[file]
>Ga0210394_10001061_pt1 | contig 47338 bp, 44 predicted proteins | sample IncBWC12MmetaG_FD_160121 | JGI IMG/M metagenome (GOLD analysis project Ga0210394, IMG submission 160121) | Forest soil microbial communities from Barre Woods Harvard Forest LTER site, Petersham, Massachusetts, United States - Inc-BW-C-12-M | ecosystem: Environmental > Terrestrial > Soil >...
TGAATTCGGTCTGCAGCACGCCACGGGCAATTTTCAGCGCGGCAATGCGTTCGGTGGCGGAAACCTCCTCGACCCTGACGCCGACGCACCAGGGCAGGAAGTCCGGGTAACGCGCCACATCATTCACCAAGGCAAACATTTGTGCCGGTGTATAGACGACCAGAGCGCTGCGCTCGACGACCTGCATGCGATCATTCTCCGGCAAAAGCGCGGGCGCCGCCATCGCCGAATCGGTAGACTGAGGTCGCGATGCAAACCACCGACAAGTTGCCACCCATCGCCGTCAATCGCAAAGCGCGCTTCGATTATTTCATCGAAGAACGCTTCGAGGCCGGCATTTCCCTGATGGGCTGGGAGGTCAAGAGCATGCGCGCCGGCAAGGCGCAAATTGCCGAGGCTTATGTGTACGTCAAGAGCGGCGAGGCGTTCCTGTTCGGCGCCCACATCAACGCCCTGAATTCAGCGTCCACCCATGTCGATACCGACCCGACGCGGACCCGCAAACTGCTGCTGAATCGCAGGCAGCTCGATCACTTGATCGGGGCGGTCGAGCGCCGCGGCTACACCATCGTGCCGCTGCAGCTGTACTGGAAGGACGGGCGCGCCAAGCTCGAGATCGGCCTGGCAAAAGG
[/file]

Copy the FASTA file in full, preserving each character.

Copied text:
>Ga0210394_10001061_pt1 | contig 47338 bp, 44 predicted proteins | sample IncBWC12MmetaG_FD_160121 | JGI IMG/M metagenome (GOLD analysis project Ga0210394, IMG submission 160121) | Forest soil microbial communities from Barre Woods Harvard Forest LTER site, Petersham, Massachusetts, United States - Inc-BW-C-12-M | ecosystem: Environmental > Terrestrial > Soil >...
TGAATTCGGTCTGCAGCACGCCACGGGCAATTTTCAGCGCGGCAATGCGTTCGGTGGCGGAAACCTCCTCGACCCTGACGCCGACGCACCAGGGCAGGAAGTCCGGGTAACGCGCCACATCATTCACCAAGGCAAACATTTGTGCCGGTGTATAGACGACCAGAGCGCTGCGCTCGACGACCTGCATGCGATCATTCTCCGGCAAAAGCGCGGGCGCCGCCATCGCCGAATCGGTAGACTGAGGTCGCGATGCAAACCACCGACAAGTTGCCACCCATCGCCGTCAATCGCAAAGCGCGCTTCGATTATTTCATCGAAGAACGCTTCGAGGCCGGCATTTCCCTGATGGGCTGGGAGGTCAAGAGCATGCGCGCCGGCAAGGCGCAAATTGCCGAGGCTTATGTGTACGTCAAGAGCGGCGAGGCGTTCCTGTTCGGCGCCCACATCAACGCCCTGAATTCAGCGTCCACCCATGTCGATACCGACCCGACGCGGACCCGCAAACTGCTGCTGAATCGCAGGCAGCTCGATCACTTGATCGGGGCGGTCGAGCGCCGCGGCTACACCATCGTGCCGCTGCAGCTGTACTGGAAGGACGGGCGCGCCAAGCTCGAGATCGGCCTGGCAAAAGG